The principle of transparency in the GDPR lays the foundation for a business’ communication with data subjects. The principle steers both which information you must provide as well as how you must provide it. The main goal of the principle is to enable the subject to easily understand what they are consenting to and to understand their rights. Reading time: 5 minutes.
Transparency – a core principle
Transparency is a core principle in the GDPR, and it affects several essential areas. It mainly affects how businesses interact with subjects and gives them a right to information. The information that you give to the subject must:
- be intelligible and easily accessible,
- use clear language,
- be provided free of charge,
- in written form or by other means,
- contain all relevant information, and
- be provided by an appropriate measure and in an appropriate time.
You must also:
- disclose relevant changes, further processing, and
- inform the subject about their rights.
There are also exceptions, which are when:
- the subject already has the information,
- it would be impossible, be a disproportionate effort or impair the purpose of processing,
- the law mandates processing, or
- there exists an obligation of secrecy.
Intelligible and easily accessible
The way you express information must be transparent and easy to digest. “Hiding” it in long swaths of texts or mixed with other information is not acceptable. It should be easy for the subject to find the relevant information. Layered-notices, pop-ups or chatbots are good examples of accessibility and transparency.
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Transparent and clear language
The language that you use has to be clear and simple. The EU has provided guidelines for how to write clearly. It doesn’t matter if it is in written form or some other form, the rule still applies.
Avoiding complex sentences and abstract or unclear terms is important. You should also avoid overly technical, legalistic or specialist terms.
The information has to be intelligible for the intended reader. This is especially important if it is a child or a particularly vulnerable individual. A practical example is the child-friendly version of the UN Convention on the Rights of the Child.
The goal with clear language in the context of transparency is to make sure that the subject understands why the information is being processed.
“We may use your personal data to personalise your experience.”
This is bad, because the subject doesn’t get information about what data you use nor what for.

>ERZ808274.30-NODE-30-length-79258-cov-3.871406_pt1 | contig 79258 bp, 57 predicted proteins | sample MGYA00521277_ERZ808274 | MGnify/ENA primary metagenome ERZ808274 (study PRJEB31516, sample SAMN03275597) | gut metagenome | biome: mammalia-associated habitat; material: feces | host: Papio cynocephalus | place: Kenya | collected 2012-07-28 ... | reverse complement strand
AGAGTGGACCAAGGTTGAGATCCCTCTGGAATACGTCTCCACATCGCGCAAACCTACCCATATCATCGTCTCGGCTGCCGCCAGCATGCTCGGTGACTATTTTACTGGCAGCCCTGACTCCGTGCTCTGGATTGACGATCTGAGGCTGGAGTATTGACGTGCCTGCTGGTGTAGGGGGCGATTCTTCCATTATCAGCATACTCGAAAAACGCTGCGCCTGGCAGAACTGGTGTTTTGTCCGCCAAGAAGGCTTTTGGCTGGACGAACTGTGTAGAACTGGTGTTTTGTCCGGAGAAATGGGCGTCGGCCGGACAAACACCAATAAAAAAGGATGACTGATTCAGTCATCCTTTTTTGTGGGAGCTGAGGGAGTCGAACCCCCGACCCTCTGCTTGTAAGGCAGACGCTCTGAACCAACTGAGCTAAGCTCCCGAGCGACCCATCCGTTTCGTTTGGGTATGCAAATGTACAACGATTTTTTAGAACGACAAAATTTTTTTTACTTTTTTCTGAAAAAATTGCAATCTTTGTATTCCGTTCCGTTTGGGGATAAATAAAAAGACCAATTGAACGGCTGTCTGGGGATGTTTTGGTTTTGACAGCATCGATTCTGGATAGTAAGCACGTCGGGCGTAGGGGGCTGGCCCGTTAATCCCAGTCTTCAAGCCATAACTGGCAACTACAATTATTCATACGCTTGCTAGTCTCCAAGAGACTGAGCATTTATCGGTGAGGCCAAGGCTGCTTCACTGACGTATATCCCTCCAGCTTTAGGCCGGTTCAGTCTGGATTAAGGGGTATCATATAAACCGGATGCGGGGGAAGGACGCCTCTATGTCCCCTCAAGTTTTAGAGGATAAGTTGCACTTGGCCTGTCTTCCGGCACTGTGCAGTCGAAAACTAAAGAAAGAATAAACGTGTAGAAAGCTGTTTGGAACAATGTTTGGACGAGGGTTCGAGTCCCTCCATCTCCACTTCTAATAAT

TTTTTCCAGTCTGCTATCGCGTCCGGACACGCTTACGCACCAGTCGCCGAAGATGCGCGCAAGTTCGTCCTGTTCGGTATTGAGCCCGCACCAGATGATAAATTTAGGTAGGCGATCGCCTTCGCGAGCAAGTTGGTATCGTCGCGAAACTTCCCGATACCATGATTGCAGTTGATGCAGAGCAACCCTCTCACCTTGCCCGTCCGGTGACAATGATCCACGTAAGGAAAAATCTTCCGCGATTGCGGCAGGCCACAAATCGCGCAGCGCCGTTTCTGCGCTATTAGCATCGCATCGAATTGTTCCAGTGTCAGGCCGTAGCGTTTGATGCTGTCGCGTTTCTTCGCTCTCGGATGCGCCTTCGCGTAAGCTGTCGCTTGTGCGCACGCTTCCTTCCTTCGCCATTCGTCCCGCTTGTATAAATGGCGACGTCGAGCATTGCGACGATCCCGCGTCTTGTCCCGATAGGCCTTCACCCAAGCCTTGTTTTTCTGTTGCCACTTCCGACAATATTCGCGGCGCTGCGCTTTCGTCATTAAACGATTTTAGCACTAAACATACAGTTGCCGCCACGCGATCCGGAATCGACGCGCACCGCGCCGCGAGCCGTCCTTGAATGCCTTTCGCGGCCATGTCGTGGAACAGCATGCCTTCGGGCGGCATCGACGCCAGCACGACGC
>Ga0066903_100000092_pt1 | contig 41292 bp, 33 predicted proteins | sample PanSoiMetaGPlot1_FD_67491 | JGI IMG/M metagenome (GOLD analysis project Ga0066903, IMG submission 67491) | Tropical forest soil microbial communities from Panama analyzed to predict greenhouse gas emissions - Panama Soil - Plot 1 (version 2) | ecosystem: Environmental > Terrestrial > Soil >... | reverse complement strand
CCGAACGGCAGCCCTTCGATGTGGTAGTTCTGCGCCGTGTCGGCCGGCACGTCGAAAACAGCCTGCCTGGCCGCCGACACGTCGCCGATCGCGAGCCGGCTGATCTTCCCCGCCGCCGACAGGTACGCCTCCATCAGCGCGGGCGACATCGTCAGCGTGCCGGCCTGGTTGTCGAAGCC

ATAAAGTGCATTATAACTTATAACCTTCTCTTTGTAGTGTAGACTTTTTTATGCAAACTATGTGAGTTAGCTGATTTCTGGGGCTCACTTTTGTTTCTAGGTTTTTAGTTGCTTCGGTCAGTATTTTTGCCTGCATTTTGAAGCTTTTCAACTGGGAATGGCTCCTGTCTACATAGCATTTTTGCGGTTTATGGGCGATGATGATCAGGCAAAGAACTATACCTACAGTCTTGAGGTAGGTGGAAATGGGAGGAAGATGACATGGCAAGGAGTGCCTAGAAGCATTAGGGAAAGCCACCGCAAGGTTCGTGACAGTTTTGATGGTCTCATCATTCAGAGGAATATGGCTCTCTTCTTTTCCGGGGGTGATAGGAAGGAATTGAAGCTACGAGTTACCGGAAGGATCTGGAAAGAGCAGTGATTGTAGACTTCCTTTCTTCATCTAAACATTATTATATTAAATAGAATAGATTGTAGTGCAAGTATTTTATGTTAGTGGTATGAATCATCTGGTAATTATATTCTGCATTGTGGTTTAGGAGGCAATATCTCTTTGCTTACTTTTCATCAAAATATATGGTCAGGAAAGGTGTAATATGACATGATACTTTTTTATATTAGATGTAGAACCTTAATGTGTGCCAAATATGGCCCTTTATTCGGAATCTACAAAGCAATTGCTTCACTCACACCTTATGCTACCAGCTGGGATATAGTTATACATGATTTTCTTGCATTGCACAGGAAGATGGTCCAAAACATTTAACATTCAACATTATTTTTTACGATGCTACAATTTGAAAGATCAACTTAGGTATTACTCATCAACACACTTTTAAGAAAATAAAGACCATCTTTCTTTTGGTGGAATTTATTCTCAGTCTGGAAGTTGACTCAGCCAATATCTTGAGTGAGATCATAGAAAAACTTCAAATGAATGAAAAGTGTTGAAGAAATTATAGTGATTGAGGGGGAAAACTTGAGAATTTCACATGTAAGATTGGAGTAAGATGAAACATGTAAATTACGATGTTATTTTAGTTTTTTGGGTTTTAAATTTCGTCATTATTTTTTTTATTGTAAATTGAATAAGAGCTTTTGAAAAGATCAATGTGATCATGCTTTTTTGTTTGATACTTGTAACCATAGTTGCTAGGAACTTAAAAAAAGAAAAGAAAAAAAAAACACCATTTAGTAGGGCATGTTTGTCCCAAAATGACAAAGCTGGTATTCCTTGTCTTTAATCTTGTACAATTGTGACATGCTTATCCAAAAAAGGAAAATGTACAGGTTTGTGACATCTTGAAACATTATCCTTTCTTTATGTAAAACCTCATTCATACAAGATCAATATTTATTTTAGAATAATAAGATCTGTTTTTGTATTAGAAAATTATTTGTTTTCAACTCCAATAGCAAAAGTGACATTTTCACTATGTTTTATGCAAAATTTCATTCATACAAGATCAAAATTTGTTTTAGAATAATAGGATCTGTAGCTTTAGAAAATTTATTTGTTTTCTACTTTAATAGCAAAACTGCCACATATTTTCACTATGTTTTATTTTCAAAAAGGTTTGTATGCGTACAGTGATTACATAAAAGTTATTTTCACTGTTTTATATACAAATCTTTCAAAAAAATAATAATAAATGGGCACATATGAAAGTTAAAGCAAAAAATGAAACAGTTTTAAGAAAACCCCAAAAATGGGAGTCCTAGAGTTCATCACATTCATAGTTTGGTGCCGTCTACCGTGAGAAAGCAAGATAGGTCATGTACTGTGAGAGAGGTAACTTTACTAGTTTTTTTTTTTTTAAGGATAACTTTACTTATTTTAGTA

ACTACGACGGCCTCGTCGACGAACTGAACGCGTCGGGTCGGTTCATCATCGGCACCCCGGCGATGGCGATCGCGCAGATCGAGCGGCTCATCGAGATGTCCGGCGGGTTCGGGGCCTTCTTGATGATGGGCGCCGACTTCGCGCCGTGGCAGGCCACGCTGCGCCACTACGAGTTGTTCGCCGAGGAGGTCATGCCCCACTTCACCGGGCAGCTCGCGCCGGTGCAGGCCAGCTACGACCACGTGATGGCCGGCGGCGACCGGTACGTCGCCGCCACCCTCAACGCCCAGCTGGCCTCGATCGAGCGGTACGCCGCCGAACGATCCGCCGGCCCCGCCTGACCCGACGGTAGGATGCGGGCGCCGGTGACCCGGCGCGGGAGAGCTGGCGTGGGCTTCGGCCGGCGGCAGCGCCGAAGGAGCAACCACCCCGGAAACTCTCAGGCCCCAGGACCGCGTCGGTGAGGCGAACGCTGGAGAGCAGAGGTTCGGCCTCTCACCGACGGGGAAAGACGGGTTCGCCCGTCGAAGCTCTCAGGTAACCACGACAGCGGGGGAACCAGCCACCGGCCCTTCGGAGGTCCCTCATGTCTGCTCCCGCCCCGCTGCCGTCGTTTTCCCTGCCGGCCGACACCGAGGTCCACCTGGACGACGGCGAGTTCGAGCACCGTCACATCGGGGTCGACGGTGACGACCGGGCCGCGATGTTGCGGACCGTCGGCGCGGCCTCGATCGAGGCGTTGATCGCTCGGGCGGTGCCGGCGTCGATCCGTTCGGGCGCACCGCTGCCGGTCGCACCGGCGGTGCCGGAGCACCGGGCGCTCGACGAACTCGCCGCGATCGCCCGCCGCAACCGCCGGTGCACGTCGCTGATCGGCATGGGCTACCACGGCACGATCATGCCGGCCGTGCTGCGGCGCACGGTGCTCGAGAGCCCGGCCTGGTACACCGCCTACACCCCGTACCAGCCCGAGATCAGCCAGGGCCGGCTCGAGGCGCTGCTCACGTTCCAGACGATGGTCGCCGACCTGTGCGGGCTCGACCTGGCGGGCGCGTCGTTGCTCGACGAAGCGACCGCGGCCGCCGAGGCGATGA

“We will keep your shopping history, products you have viewed and use details of these products. We use this information to make suggestions to you for other products which we think will be of interest to you.”
This is better. The subject understands what types of data you will process. They also understand that they will be subject to targeted advertisements for products and that you will use their data for this purpose.
Free of charge
In order to be transparent, you must provide the information free of charge. You cannot make the information dependant on a payment or purchase of a product or a service.
Written or by other means
You must provide the information either in written form or in another form. For example, you can provide it in an audiovisual way for the vision-impaired. If requested, you must provide it orally. If you provide the information contextually, you must also gather it in a single place for ease of access.
Relevant information for transparency
Which information you have to provide is dependant on the legal basis for processing the personal data. Some types of information are generally relevant. Answers to these questions are a good start to being transparent.
- Who is the controller (and, if applicable, their representative)? How do you contact them?
- Which categories of data do you collect, and why?
- Who is the recipient of the data?
- Will you transfer the data to third countries? What are the safeguards?
- For how long do you store the data?
- What rights does the subject have?
- What is the source of the data?
- Is there any use of automated decision-making? What logic does it use? What consequences are there for the subject?
All this information has the same status and is of the same level of importance. For more information regarding the information, the data subject has the right to, see this article on Individuals Right to Information.